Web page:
Momentous events in Europe influenced the situation. In 1789 the French Revolution erupted, and four years later war broke out between France and Great Britain and most of the rest of Europe. With France fighting Great Britain and Spain, there arose the question of America’s obligations under the Alliance of 1778. That treaty required the United States to defend the French West Indies “forever against all other powers.” Suppose the British attacked the French island of Martinique; must America declare war on Britain? Legally the United States was so obligated, but no responsible American statesman urged such a policy. With the British in Canada and Spanish forces to the west and south, the nation would be in serious danger if it entered the war. Instead, in April 1793, Washington issued a proclamation of neutrality committing the United States to be “friendly and impartial” toward both sides in the war.
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King Louis XVI of France is beheaded in Paris, January 21,1793. Alexander Hamilton recommended termination of the nation's alliance with France. Thomas Jefferson argued that the treaty should be preserved because it had been made with the French people and not the monarch. As the French Revolution became still bloodier, American enthusiasm for the French radicals, and for radicalism in general, began to wane.
Absalom Jones, a religious leader, was among the free blacks who remained to take care of the sick and the dead. This portrait of Jones is by Raphaelle Peale.
Meanwhile the French had sent a special representative, Edmond Charles Genet, to the United States to seek support. During its early stages, especially when France declared itself a republic in 1792, the revolution had excited much enthusiasm in the United States, for it seemed to indicate that American democratic ideas were already engulfing the world. The increasing radicalism in France tended to dampen some of the enthusiasm, yet when “Citizen” Genet landed at Charleston, South Carolina, in April 1793, the majority of Americans probably wished the revolutionaries well. As Genet, a charming, ebullient young man, made his way northward to present his credentials, cheering crowds welcomed him in every town. Quickly concluding that the proclamation of neutrality was “a harmless little pleasantry designed to throw dust in the eyes of the British,” he began, in plain violation of American law, to license American vessels to operate as privateers against British shipping and to grant French military commissions to a number of Americans in order to mount expeditions against Spanish and British possessions in North America.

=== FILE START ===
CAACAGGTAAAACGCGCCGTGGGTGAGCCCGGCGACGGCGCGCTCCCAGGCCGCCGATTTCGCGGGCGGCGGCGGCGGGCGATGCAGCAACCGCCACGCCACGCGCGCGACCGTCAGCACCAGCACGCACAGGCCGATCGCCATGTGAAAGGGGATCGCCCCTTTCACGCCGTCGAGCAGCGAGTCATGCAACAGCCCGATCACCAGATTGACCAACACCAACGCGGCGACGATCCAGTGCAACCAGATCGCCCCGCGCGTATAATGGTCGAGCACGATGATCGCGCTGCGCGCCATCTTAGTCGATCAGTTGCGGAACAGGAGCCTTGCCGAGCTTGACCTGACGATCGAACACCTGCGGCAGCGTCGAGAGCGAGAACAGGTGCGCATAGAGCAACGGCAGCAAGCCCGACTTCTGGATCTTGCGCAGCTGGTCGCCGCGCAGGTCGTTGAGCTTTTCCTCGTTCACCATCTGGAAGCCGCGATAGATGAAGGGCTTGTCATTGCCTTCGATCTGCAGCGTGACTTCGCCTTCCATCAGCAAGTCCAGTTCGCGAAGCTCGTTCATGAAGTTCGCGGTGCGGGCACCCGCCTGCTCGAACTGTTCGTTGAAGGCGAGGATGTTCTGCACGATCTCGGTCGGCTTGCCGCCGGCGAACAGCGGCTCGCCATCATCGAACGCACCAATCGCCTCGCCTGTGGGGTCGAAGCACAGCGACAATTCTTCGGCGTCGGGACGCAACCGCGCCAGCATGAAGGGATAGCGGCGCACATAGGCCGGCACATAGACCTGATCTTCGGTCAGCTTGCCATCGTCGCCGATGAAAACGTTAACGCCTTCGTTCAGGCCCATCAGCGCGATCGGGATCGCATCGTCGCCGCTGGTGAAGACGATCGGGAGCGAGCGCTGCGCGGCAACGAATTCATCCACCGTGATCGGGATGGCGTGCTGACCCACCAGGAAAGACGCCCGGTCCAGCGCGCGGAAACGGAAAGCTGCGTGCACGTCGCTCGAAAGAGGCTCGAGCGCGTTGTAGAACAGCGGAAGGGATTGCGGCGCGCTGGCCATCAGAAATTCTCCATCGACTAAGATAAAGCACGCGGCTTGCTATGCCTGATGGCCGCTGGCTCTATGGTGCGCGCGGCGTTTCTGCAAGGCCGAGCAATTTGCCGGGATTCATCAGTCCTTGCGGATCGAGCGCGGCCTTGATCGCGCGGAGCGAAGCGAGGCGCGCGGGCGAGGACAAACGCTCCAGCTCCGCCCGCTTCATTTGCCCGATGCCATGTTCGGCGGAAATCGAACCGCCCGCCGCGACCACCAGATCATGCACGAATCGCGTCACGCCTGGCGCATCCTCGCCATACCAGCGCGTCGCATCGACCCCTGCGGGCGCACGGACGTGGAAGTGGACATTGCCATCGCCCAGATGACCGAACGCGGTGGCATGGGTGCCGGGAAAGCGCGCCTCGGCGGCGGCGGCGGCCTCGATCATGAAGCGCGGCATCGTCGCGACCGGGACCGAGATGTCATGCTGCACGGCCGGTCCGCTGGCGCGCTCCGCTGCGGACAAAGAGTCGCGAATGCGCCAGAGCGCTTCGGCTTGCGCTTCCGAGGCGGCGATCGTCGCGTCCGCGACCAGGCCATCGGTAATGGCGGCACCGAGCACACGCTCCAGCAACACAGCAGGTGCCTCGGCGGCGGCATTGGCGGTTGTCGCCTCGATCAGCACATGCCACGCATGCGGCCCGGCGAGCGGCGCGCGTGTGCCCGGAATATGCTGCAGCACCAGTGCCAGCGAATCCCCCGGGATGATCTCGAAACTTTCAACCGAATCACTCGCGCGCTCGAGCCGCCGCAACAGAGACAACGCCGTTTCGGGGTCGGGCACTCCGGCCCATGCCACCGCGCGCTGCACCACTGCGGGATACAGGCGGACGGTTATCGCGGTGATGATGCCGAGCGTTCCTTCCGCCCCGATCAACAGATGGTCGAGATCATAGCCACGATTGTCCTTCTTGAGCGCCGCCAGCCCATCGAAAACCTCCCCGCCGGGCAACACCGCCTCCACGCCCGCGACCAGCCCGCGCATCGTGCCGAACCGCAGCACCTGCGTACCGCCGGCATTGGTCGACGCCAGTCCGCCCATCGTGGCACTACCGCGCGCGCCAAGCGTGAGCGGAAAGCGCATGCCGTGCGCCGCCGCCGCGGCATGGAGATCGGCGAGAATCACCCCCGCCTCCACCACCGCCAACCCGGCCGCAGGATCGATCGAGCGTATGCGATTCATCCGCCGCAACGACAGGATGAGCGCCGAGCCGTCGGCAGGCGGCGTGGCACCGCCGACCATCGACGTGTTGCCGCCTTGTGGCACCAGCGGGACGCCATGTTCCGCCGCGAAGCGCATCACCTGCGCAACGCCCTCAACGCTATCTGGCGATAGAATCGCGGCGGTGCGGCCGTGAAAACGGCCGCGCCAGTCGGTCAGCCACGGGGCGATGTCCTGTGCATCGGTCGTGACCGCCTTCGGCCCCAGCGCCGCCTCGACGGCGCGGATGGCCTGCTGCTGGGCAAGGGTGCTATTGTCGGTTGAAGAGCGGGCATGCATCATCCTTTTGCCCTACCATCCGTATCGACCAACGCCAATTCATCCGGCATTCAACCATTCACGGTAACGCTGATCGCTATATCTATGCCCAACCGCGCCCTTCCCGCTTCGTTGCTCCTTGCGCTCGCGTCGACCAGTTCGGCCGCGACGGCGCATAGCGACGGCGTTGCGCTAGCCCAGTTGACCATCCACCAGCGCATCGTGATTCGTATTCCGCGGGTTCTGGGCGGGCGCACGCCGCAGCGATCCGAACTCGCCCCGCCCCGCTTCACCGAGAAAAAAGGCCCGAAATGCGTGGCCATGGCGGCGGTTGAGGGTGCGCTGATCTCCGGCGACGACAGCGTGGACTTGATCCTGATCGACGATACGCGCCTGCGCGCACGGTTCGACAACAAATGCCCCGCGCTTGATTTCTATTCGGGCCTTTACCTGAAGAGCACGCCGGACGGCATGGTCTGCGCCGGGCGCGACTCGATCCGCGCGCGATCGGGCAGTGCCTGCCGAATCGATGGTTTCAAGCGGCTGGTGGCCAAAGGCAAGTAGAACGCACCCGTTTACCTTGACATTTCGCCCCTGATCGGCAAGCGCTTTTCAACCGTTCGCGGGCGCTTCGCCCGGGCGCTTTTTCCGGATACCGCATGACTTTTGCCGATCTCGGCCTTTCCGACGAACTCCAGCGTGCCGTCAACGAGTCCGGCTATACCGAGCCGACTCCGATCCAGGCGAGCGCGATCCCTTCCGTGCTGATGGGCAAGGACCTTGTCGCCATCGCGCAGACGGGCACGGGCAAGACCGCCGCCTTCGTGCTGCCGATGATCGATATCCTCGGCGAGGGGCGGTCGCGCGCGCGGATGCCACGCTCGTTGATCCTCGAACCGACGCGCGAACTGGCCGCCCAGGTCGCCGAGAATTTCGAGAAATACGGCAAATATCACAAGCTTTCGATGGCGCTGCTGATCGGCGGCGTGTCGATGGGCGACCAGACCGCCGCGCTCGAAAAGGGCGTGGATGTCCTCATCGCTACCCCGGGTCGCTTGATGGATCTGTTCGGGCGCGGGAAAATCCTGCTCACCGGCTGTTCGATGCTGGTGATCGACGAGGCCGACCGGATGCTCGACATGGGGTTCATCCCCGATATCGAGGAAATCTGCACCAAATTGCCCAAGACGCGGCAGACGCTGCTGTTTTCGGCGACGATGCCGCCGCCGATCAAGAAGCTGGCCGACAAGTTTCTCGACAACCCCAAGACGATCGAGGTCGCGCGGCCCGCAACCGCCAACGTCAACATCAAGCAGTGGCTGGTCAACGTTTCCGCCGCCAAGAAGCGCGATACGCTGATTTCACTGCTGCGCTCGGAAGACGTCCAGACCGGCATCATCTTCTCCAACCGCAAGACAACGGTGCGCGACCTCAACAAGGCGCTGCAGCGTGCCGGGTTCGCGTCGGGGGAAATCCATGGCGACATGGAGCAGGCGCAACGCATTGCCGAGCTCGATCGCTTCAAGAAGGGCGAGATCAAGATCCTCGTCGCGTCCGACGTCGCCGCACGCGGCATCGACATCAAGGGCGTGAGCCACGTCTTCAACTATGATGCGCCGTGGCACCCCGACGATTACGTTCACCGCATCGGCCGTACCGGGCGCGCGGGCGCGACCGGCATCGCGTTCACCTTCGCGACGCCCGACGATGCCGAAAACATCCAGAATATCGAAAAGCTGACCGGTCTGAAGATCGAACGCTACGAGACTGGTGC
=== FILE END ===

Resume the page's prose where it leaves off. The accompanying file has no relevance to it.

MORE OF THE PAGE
Washington received Genet coolly, and soon thereafter demanded that he stop his illegal activities. Genet, whose capacity for self-deception was monumental, appealed to public opinion over the president’s head and continued to commission privateers. Even Jefferson was soon exasperated by Genet, whom he described as “hot headed, all imagination, no judgment and even indecent toward the P[resident].” Washington then requested his recall. The incident ended on a ludicrous note. When Genet left France, he had been in the forefront of the Revolution. But events there had marched swiftly leftward, and the new leaders in Paris considered him a dangerous reactionary. His replacement arrived in America with an order for his arrest. To return might well mean the guillotine, so Genet asked the government that was expelling him for political asylum! Washington agreed, for he was not a vindictive man. A few months later the bold revolutionary married the daughter of the governor of New York and settled down as a farmer on Long Island, where he raised a large family and “moved agreeably in society.”
The Genet affair was incidental to a far graver problem. Although the European war increased the foreign demand for American products, it also led to attacks on American shipping by both France and Great Britain. Each power captured American vessels headed for the other’s ports whenever it could. In 1793 and 1794 about 600 United States ships were seized.
The British attacks caused far more damage, both physically and psychologically, because the British fleet was much larger than France’s, and France at least professed to be America’s friend and to favor freedom of trade for neutrals. In addition the British issued secret orders late in 1793 turning their navy loose on neutral ships headed for the French West Indies. Pouncing without warning, British warships captured about 250 American vessels and sent them off as prizes to British ports. The merchant marine, one American diplomat declared angrily, was being “kicked, cuffed, and plundered all over the Ocean.” The attacks roused a storm in America, reviving hatreds that had been smoldering since the Revolution. The continuing presence of British troops in the Northwest (in 1794 the British began to build a new fort in the Ohio country) and the restrictions imposed on American trade with the British West Indies raised tempers still further. To try to avoid a war, for he wisely believed that the United States should not become embroiled in the Anglo-French conflict, Washington sent Chief Justice John Jay to London to seek a settlement with the British.